Fishing Vessel SkipperJob Description:
Fishing vessel skippers are in charge of the crew onboard sea-going fishing boats.Job Category:
What you will do:
Fishing vessel skippers work on different types of boat, including:
- inshore vessels, which fish close to the shoreline
- limited area vessels, which fish within a set area around the UK coast
- unlimited area vessels, working in distant fishing grounds in international waters
In your day-to-day duties you may:
- plan fishing voyages
- operate and maintain equipment
- navigate the vessel
- manage the safety of the vessel and crew
- work closely with onshore agents to land and sell the catch
- make sure that fishing trips return a profit
- make sure that each fishing trip follows maritime laws and international fishing regulations
- use electronic systems for navigation, locating fish and monitoring onboard storage conditions
- knowledge of transport methods, costs and benefits
- knowledge of public safety and security
- to be able to carry out basic tasks on a computer or hand-held device
As well as:
- leadership skills
- patience and the ability to remain calm in stressful situations
- the ability to accept criticism and work well under pressure
- the ability to use your initiative (ambition/drive)
- physical skills like movement, coordination and dexterity
- the ability to use your judgement and make decisions
To become a fishing boat deckhand, there are no specific requirements. However, certain subjects and skills can be helpful in pursuing a career in this field. Fishing boat deckhands assist in various tasks on fishing vessels, including handling fishing gear, processing catches, and performing general maintenance. Here are some recommended subjects and considerations:
- Mathematics: Basic math skills are important for tasks such as measuring and weighing catches, calculating quantities, and managing inventory on the fishing boat.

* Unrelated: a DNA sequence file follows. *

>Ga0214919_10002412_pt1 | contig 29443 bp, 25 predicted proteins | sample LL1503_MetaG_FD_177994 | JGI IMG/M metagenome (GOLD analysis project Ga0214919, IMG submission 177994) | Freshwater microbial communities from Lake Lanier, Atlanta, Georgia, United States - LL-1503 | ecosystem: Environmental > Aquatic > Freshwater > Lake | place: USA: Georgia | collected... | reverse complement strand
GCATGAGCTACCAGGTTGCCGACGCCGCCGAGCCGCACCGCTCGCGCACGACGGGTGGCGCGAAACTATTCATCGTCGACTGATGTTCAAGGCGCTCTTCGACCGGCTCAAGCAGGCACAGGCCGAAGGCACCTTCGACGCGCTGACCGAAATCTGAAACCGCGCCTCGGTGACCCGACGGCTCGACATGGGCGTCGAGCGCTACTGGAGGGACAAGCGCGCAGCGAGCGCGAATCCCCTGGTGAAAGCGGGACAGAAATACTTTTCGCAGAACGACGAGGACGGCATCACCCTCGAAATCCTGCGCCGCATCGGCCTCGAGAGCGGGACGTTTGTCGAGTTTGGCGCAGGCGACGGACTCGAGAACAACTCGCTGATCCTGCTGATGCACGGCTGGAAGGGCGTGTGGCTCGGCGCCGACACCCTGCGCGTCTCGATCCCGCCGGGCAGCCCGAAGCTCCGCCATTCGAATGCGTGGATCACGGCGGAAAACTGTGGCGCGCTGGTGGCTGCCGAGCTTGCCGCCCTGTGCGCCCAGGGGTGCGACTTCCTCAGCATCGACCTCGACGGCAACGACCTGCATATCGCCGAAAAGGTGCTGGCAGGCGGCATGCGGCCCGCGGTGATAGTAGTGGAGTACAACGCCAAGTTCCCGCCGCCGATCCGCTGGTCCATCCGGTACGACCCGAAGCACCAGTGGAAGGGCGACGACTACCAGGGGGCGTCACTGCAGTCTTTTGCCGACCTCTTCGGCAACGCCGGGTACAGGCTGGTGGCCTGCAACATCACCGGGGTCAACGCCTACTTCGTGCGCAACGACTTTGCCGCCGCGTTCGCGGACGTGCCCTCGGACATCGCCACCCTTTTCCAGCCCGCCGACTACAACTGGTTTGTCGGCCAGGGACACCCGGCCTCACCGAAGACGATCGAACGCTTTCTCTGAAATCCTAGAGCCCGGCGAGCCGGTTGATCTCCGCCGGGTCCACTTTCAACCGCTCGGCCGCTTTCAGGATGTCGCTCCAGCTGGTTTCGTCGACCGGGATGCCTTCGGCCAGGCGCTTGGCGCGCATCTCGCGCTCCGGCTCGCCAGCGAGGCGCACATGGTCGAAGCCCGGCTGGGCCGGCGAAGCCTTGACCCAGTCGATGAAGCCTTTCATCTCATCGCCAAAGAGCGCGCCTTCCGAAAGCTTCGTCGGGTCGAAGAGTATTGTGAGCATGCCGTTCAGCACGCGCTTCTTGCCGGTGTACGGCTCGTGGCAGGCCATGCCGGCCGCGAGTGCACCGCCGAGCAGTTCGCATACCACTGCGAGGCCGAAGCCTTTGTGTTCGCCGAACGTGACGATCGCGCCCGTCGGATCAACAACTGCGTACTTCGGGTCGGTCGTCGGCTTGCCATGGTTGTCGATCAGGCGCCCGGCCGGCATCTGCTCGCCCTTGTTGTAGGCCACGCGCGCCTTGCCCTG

- Physical Education (PE): Physical fitness is crucial for deckhands, as the work can be physically demanding. Regular exercise and physical conditioning can prepare you for the physical rigors of the job.
You can get into this job through:
- a college course
- an apprenticeship
- working towards this role
If you are 16 to 19 you could start off as a fishing boat deckhand. You can do a Diploma in Sea Fishing while getting experience at sea through a fishing industry college.
When you have experience you can learn and train on the job to go on to become a skipper.
Advanced apprenticeships relevant to this role include:
- Workboat crew member
- Officer of the watch
These apprenticeships typically take 24 months to complete as a mix of learning in the workplace and off-the-job study.
You can start as a deckhand at sea and learn on the job. You’ll usually need around 18 months’ experience before you can skipper a boat. You’ll also need to have completed mandatory basic safety training for:
- sea survival
- fire fighting
- health and safety
- first aid
You’ll need to:
- complete basic sea safety training – STCW – approved by the Maritime and Coastguard Agency
- pass a medical check
Working Hours and Environment:
Your typical working hours could be variable.
Your working environment may be physically demanding, outdoors in all weathers and cramped.
You may need to wear protective clothing.
Career Path & Progression:
With experience and further training you may be able to move into related career areas like:
- the Merchant Navy
- harbour tug work
- fish farming
- offshore oil or gas exploration
- offshore sustainable energy development
- cargo or passenger ferry operations
- deck or engineering officer roles